Aminzadeh was speaking at a seminar hosted by the Baran Foundation - an institution established by former president Mohammad Khatami - that to discussed comparisons between the current aspiration for nuclear power and the nationalisation of Iran's oil industry in 1953.
Aminzadeh blamed Iran's isolation on the policy changes that followed the election of Mahmoud Ahmadinejad as president in 2005. The previous head of state, Khatami - under whom Aminzade served as deputy foreign minister - had sought to build bridges with the international community. Aminzade attributes the adoption of three successive UN resolutions to the Iranian government's decision to ditch this policy.
While it is fairly obvious that sanctions have had a negative effect on social and economic conditions in Iran, there are no reliable, publicly available statistics on the extent of this. The authorities have conducted a number of studies, but their findings are only accessible by a limited circle of officials.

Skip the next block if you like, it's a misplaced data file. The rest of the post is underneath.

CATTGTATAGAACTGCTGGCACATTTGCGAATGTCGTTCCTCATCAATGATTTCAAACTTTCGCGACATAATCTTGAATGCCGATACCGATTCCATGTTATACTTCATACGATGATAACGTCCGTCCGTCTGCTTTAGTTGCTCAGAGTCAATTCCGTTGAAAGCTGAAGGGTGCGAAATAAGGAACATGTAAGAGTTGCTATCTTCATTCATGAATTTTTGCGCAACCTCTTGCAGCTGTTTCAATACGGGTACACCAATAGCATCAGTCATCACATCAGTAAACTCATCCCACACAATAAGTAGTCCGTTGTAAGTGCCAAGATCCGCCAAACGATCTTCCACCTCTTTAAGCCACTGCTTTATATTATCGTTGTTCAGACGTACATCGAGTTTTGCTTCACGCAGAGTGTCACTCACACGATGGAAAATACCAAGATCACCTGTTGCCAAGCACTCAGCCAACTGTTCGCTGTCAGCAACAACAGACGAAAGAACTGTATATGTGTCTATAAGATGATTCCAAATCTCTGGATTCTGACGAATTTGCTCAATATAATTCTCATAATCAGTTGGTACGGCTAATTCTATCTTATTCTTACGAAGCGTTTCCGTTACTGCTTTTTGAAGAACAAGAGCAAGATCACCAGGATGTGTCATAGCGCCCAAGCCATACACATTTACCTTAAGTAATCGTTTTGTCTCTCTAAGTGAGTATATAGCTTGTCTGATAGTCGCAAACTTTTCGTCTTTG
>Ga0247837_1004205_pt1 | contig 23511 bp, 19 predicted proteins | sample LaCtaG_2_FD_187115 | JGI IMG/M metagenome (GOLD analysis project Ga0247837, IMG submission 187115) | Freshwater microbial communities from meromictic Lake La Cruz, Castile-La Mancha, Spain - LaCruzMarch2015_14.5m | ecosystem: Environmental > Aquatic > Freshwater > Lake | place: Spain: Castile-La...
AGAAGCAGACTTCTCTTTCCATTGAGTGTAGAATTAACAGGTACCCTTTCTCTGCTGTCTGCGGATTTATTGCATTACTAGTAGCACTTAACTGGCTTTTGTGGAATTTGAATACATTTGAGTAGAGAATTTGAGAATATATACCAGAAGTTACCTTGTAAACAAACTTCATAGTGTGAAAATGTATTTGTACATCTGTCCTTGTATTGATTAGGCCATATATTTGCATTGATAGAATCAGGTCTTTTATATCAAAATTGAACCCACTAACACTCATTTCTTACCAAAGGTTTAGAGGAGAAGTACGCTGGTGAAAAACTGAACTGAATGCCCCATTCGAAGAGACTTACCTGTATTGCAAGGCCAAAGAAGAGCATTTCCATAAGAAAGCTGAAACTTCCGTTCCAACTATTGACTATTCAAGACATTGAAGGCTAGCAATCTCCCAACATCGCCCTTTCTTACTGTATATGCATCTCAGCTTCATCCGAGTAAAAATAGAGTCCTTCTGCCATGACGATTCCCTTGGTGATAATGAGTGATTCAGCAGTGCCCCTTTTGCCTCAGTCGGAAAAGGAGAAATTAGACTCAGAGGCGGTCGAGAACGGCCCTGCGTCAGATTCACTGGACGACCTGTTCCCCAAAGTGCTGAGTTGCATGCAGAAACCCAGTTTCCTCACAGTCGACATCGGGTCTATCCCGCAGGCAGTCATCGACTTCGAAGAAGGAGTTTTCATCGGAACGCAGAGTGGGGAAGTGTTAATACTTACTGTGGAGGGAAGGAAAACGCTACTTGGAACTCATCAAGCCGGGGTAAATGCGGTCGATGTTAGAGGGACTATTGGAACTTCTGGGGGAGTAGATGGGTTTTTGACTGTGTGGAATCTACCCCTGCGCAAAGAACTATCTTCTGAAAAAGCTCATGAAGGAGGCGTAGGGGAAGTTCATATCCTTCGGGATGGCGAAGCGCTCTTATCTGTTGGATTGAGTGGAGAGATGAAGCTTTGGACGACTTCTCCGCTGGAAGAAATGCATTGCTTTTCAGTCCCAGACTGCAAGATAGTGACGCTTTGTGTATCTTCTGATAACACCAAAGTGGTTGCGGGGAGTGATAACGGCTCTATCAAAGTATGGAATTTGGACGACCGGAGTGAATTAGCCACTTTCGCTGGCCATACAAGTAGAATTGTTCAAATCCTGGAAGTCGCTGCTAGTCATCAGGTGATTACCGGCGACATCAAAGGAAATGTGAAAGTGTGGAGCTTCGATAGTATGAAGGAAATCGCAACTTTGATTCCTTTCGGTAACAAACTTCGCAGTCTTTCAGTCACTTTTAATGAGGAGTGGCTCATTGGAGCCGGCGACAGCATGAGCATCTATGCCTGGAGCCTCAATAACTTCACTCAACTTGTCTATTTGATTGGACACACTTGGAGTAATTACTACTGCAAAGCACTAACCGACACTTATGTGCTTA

Nor is it easy to gauge overall attitudes to the sanctions among the Iranian population. People living in rural areas or in the smaller towns are generally not well-informed about international relations or the nuclear question. Residents of the larger towns tend to follow current affairs more and, depending on their education, to have a greater awareness of the sanctions.
Businessmen and factory owners who import their raw materials from abroad top the list of those who incur the most loss by sanctions.
Mohammad, a leading businessman importing industrial machinery in Tehran, believes sanctions have had a creeping effect on the economy - year by year, the business climate becomes less secure. For example, foreign business partners will not provide credit lines, citing sanctions, and insurance companies abroad increase premiums for Iranian firms, and foreign banks join the sanctions regime. How, he asks, can one do business with the outside world with peace of mind and a sense of security?
Mohammad sees people like himself as the principal victims of sanctions.